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TECH TIP: Getting the Shot with Corey Rich: Firelight Photography

How to shoot campfire photos and how NOT to start a campfire.

Knowing how to balance a light source with the ambient light, whether that means shooting a campfire or even an evening city skyline, is an important skill set for every photographer to have. I’ve used this trick for a number of images over the years, and have written about it in various Story Behind the Image posts for this site.

As part of my ongoing tutorial series for Adorama TV, “Getting the Shot with Corey Rich,” I recently produced this Tech Tip on how to shoot a campfire photograph.

Low-light situations such as the campfire present a number of challenges for getting the right exposure so that your friends and family aren’t underexposed and the campfire, or light source, isn’t overexposed.

In this video, I am using a Nikon D4s for its ultra low-light, high-ISO sensitivity. I am also choosing one of three fast Nikkor lenses: the Nikon 50mm f/1.4G AF-S FX, the Nikon 24mm f/1.4G AF-S ED or the Nikon 85mm f/1.4G IF AF-S.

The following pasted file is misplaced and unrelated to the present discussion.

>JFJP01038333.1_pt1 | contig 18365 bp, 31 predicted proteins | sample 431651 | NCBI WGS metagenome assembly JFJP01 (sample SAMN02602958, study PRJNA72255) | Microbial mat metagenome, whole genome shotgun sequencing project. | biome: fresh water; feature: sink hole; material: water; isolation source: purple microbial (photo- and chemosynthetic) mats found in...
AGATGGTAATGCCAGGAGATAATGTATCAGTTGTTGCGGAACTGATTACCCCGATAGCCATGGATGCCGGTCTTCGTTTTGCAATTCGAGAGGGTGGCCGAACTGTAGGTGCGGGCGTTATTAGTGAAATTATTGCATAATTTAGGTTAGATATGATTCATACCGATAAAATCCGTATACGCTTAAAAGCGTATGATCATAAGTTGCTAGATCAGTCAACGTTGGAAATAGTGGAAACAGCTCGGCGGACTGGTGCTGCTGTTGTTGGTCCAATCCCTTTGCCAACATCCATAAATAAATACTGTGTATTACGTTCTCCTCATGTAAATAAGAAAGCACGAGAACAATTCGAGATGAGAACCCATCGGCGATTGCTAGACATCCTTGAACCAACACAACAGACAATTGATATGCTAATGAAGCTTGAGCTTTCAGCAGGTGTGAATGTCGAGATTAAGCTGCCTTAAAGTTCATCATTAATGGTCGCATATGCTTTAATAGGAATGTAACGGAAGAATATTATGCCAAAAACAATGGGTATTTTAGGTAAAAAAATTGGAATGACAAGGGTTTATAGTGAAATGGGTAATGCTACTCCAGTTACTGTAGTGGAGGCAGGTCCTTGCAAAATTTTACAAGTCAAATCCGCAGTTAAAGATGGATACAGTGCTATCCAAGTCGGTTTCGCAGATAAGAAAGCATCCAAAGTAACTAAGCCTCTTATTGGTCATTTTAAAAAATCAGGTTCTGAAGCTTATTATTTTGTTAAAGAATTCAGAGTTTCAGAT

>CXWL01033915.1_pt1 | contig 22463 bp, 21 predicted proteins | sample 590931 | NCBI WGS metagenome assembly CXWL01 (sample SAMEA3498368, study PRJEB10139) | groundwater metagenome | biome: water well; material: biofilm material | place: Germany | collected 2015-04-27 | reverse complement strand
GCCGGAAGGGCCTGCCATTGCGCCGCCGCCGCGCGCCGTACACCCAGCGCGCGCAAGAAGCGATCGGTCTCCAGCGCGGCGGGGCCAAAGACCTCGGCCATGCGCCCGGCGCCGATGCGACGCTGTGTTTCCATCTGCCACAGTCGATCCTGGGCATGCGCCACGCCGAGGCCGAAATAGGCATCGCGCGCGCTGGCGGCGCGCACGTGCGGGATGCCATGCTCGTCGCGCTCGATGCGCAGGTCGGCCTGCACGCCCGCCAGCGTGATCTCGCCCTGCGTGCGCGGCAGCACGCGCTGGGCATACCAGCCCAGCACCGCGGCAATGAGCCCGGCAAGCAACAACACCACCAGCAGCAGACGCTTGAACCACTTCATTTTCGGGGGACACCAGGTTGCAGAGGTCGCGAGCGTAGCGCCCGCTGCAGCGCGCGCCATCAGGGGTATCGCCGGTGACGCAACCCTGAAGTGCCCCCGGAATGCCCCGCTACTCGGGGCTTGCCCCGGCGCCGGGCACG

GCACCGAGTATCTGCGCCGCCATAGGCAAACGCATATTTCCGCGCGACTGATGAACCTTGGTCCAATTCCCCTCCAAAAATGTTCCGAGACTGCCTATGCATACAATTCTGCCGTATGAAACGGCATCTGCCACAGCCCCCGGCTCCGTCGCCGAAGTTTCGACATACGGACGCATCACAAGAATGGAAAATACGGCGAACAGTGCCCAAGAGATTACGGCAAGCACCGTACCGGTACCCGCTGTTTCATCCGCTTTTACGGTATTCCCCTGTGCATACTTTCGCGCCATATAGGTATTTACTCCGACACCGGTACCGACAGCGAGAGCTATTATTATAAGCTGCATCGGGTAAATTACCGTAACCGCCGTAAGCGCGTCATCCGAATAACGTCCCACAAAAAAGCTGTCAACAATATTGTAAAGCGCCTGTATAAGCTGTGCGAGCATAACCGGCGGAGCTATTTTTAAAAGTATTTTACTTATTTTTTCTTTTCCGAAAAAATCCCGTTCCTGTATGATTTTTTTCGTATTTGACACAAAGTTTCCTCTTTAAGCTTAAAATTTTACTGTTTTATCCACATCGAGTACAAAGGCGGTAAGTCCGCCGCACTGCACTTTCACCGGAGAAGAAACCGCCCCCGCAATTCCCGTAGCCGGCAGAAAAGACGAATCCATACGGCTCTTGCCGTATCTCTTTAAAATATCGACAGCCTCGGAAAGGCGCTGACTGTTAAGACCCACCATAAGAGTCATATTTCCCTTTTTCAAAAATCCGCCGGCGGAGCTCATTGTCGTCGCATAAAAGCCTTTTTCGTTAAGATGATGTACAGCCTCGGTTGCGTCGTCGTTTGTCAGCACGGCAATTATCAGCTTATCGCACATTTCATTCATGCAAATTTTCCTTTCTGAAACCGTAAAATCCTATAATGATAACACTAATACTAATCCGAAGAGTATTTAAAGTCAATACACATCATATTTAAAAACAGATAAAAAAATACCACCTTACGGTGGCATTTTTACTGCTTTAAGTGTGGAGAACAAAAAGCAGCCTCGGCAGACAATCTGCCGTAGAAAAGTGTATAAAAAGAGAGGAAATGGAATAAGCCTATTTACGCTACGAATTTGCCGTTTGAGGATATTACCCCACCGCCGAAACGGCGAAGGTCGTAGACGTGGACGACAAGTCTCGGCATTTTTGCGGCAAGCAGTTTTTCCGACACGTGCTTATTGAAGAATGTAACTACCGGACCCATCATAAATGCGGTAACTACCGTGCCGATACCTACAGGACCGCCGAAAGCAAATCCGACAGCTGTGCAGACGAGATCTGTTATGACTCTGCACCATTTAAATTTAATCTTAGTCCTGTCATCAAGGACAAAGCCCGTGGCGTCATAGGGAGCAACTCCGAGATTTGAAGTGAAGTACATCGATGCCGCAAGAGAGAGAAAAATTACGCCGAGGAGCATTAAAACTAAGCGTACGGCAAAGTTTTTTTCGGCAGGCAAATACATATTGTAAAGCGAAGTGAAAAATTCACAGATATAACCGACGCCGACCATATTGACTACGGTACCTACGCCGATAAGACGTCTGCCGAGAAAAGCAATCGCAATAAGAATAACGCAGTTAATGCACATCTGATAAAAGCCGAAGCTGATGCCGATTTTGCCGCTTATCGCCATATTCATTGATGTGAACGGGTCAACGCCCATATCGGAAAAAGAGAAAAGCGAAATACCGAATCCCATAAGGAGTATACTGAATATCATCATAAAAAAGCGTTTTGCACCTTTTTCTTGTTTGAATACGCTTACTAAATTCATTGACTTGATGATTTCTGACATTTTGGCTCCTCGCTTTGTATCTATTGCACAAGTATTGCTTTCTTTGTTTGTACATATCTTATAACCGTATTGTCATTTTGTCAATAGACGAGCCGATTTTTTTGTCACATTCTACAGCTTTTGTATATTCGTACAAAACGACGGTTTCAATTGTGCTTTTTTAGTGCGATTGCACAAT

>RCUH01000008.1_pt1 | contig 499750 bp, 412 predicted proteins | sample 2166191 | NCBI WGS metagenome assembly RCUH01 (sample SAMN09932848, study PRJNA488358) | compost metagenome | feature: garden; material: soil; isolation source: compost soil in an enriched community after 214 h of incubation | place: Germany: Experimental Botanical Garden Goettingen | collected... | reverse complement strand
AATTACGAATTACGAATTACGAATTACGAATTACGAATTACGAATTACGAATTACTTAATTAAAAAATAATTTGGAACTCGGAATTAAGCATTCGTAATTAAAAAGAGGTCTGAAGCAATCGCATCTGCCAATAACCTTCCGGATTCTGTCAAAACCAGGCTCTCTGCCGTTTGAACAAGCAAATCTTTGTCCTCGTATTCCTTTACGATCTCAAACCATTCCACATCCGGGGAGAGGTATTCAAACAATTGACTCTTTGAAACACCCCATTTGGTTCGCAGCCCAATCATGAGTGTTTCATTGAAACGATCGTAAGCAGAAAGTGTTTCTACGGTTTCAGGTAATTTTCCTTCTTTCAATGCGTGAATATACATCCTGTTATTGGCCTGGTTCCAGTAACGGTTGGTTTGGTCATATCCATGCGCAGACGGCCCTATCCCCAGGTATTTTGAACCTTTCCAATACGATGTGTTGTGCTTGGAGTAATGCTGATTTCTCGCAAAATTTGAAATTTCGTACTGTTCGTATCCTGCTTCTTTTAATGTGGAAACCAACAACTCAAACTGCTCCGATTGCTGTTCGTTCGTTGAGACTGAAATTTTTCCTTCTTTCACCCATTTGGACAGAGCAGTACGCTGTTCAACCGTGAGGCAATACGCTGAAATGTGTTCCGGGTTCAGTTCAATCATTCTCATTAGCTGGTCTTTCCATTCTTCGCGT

I hate being tethered to a tripod when shooting stills. I think it severely limits creativity and making those micro adjustments in composition that often mean the difference between good and great pictures. Even in this low-light situation, shooting as slow as 1/30th of a second shutter speed, I go hand-held and shoot bursts of frames to ensure that at least one of those frames is in focus.

Hope you enjoy this video and opens up a new time of day for you to go out into that magic hour of dusk, and get the shot.

For more on this topic, check out these two posts:

“Story Behind the Image: Les Dirtbags du Chamonix.”

“Story Behind the Image: Something out of Nothing.”

Bonus Material:

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